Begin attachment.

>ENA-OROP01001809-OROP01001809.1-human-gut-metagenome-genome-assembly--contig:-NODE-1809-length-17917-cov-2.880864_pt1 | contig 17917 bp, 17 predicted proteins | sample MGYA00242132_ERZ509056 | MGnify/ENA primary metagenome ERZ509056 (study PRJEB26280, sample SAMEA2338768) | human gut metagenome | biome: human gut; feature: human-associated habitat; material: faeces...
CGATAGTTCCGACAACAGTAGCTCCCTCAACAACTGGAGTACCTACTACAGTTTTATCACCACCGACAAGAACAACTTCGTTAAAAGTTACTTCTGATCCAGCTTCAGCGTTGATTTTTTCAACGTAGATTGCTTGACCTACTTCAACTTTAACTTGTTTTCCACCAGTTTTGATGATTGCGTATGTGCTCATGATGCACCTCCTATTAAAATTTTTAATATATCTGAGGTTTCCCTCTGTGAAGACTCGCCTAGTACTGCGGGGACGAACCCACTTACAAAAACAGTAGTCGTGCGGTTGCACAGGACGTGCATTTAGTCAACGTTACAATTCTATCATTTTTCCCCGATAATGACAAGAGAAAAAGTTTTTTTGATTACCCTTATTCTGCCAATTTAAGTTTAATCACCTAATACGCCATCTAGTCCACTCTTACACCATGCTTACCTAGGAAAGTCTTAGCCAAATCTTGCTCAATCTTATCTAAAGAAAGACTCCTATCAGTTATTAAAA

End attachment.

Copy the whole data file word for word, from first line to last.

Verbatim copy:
>ENA-OROP01001809-OROP01001809.1-human-gut-metagenome-genome-assembly--contig:-NODE-1809-length-17917-cov-2.880864_pt1 | contig 17917 bp, 17 predicted proteins | sample MGYA00242132_ERZ509056 | MGnify/ENA primary metagenome ERZ509056 (study PRJEB26280, sample SAMEA2338768) | human gut metagenome | biome: human gut; feature: human-associated habitat; material: faeces...
CGATAGTTCCGACAACAGTAGCTCCCTCAACAACTGGAGTACCTACTACAGTTTTATCACCACCGACAAGAACAACTTCGTTAAAAGTTACTTCTGATCCAGCTTCAGCGTTGATTTTTTCAACGTAGATTGCTTGACCTACTTCAACTTTAACTTGTTTTCCACCAGTTTTGATGATTGCGTATGTGCTCATGATGCACCTCCTATTAAAATTTTTAATATATCTGAGGTTTCCCTCTGTGAAGACTCGCCTAGTACTGCGGGGACGAACCCACTTACAAAAACAGTAGTCGTGCGGTTGCACAGGACGTGCATTTAGTCAACGTTACAATTCTATCATTTTTCCCCGATAATGACAAGAGAAAAAGTTTTTTTGATTACCCTTATTCTGCCAATTTAAGTTTAATCACCTAATACGCCATCTAGTCCACTCTTACACCATGCTTACCTAGGAAAGTCTTAGCCAAATCTTGCTCAATCTTATCTAAAGAAAGACTCCTATCAGTTATTAAAA